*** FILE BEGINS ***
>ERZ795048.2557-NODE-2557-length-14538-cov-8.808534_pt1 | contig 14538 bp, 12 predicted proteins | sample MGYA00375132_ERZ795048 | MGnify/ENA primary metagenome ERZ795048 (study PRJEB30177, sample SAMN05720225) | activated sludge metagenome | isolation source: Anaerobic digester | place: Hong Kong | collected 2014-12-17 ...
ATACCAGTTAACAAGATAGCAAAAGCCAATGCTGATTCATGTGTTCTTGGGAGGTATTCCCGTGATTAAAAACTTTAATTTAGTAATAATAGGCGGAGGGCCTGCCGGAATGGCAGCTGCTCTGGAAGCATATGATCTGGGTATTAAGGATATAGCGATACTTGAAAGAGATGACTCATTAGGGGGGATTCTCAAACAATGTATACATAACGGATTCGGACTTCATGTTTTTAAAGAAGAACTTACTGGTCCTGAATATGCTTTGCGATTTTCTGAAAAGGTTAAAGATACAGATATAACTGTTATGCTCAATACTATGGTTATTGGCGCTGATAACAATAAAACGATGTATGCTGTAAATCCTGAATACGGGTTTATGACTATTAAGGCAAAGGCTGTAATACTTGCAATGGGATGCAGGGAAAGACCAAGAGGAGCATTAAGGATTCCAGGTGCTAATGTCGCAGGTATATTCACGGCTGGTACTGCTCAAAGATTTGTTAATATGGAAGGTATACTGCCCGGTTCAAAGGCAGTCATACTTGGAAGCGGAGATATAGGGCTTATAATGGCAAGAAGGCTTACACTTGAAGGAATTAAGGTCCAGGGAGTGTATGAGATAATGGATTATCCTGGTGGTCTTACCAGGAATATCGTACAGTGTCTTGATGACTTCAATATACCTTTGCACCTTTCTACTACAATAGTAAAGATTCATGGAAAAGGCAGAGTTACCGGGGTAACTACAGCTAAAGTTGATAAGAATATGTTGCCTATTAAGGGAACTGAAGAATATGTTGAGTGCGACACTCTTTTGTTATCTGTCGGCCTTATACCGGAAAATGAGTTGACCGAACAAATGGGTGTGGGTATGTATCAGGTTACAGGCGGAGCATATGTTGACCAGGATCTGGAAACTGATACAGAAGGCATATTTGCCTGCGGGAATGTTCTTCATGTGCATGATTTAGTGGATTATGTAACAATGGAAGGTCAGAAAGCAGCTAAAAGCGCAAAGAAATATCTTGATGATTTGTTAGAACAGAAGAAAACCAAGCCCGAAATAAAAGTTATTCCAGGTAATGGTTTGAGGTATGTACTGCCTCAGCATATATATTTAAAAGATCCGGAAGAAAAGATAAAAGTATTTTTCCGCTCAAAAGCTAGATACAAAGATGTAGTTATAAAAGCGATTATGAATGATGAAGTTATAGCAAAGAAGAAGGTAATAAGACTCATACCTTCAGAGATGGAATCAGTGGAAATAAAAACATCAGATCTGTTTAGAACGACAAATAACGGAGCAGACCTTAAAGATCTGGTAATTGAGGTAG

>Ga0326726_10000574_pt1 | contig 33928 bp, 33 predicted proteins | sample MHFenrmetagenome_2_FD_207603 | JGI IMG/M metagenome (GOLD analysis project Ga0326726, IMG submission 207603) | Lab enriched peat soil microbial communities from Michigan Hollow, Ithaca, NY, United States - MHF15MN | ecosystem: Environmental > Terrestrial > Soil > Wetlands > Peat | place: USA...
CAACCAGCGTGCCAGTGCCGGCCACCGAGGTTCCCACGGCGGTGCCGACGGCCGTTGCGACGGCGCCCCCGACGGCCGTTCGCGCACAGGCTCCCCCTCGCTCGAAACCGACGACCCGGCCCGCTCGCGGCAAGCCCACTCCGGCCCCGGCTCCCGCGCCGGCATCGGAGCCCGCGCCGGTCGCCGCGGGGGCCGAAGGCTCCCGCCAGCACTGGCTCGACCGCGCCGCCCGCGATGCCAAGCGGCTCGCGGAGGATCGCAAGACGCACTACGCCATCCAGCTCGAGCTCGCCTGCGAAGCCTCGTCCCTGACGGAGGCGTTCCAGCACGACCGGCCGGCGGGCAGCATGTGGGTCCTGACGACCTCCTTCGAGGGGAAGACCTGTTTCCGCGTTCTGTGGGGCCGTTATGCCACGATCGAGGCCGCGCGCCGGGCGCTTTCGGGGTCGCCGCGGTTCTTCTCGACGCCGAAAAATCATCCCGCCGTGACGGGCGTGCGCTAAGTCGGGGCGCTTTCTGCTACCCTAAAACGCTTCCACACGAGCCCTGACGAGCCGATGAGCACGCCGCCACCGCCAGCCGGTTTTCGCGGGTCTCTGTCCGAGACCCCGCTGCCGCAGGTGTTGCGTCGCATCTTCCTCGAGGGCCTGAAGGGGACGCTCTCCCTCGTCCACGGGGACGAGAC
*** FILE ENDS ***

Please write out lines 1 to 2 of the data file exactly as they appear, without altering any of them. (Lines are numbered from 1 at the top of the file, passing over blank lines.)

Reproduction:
>ERZ795048.2557-NODE-2557-length-14538-cov-8.808534_pt1 | contig 14538 bp, 12 predicted proteins | sample MGYA00375132_ERZ795048 | MGnify/ENA primary metagenome ERZ795048 (study PRJEB30177, sample SAMN05720225) | activated sludge metagenome | isolation source: Anaerobic digester | place: Hong Kong | collected 2014-12-17 ...
ATACCAGTTAACAAGATAGCAAAAGCCAATGCTGATTCATGTGTTCTTGGGAGGTATTCCCGTGATTAAAAACTTTAATTTAGTAATAATAGGCGGAGGGCCTGCCGGAATGGCAGCTGCTCTGGAAGCATATGATCTGGGTATTAAGGATATAGCGATACTTGAAAGAGATGACTCATTAGGGGGGATTCTCAAACAATGTATACATAACGGATTCGGACTTCATGTTTTTAAAGAAGAACTTACTGGTCCTGAATATGCTTTGCGATTTTCTGAAAAGGTTAAAGATACAGATATAACTGTTATGCTCAATACTATGGTTATTGGCGCTGATAACAATAAAACGATGTATGCTGTAAATCCTGAATACGGGTTTATGACTATTAAGGCAAAGGCTGTAATACTTGCAATGGGATGCAGGGAAAGACCAAGAGGAGCATTAAGGATTCCAGGTGCTAATGTCGCAGGTATATTCACGGCTGGTACTGCTCAAAGATTTGTTAATATGGAAGGTATACTGCCCGGTTCAAAGGCAGTCATACTTGGAAGCGGAGATATAGGGCTTATAATGGCAAGAAGGCTTACACTTGAAGGAATTAAGGTCCAGGGAGTGTATGAGATAATGGATTATCCTGGTGGTCTTACCAGGAATATCGTACAGTGTCTTGATGACTTCAATATACCTTTGCACCTTTCTACTACAATAGTAAAGATTCATGGAAAAGGCAGAGTTACCGGGGTAACTACAGCTAAAGTTGATAAGAATATGTTGCCTATTAAGGGAACTGAAGAATATGTTGAGTGCGACACTCTTTTGTTATCTGTCGGCCTTATACCGGAAAATGAGTTGACCGAACAAATGGGTGTGGGTATGTATCAGGTTACAGGCGGAGCATATGTTGACCAGGATCTGGAAACTGATACAGAAGGCATATTTGCCTGCGGGAATGTTCTTCATGTGCATGATTTAGTGGATTATGTAACAATGGAAGGTCAGAAAGCAGCTAAAAGCGCAAAGAAATATCTTGATGATTTGTTAGAACAGAAGAAAACCAAGCCCGAAATAAAAGTTATTCCAGGTAATGGTTTGAGGTATGTACTGCCTCAGCATATATATTTAAAAGATCCGGAAGAAAAGATAAAAGTATTTTTCCGCTCAAAAGCTAGATACAAAGATGTAGTTATAAAAGCGATTATGAATGATGAAGTTATAGCAAAGAAGAAGGTAATAAGACTCATACCTTCAGAGATGGAATCAGTGGAAATAAAAACATCAGATCTGTTTAGAACGACAAATAACGGAGCAGACCTTAAAGATCTGGTAATTGAGGTAG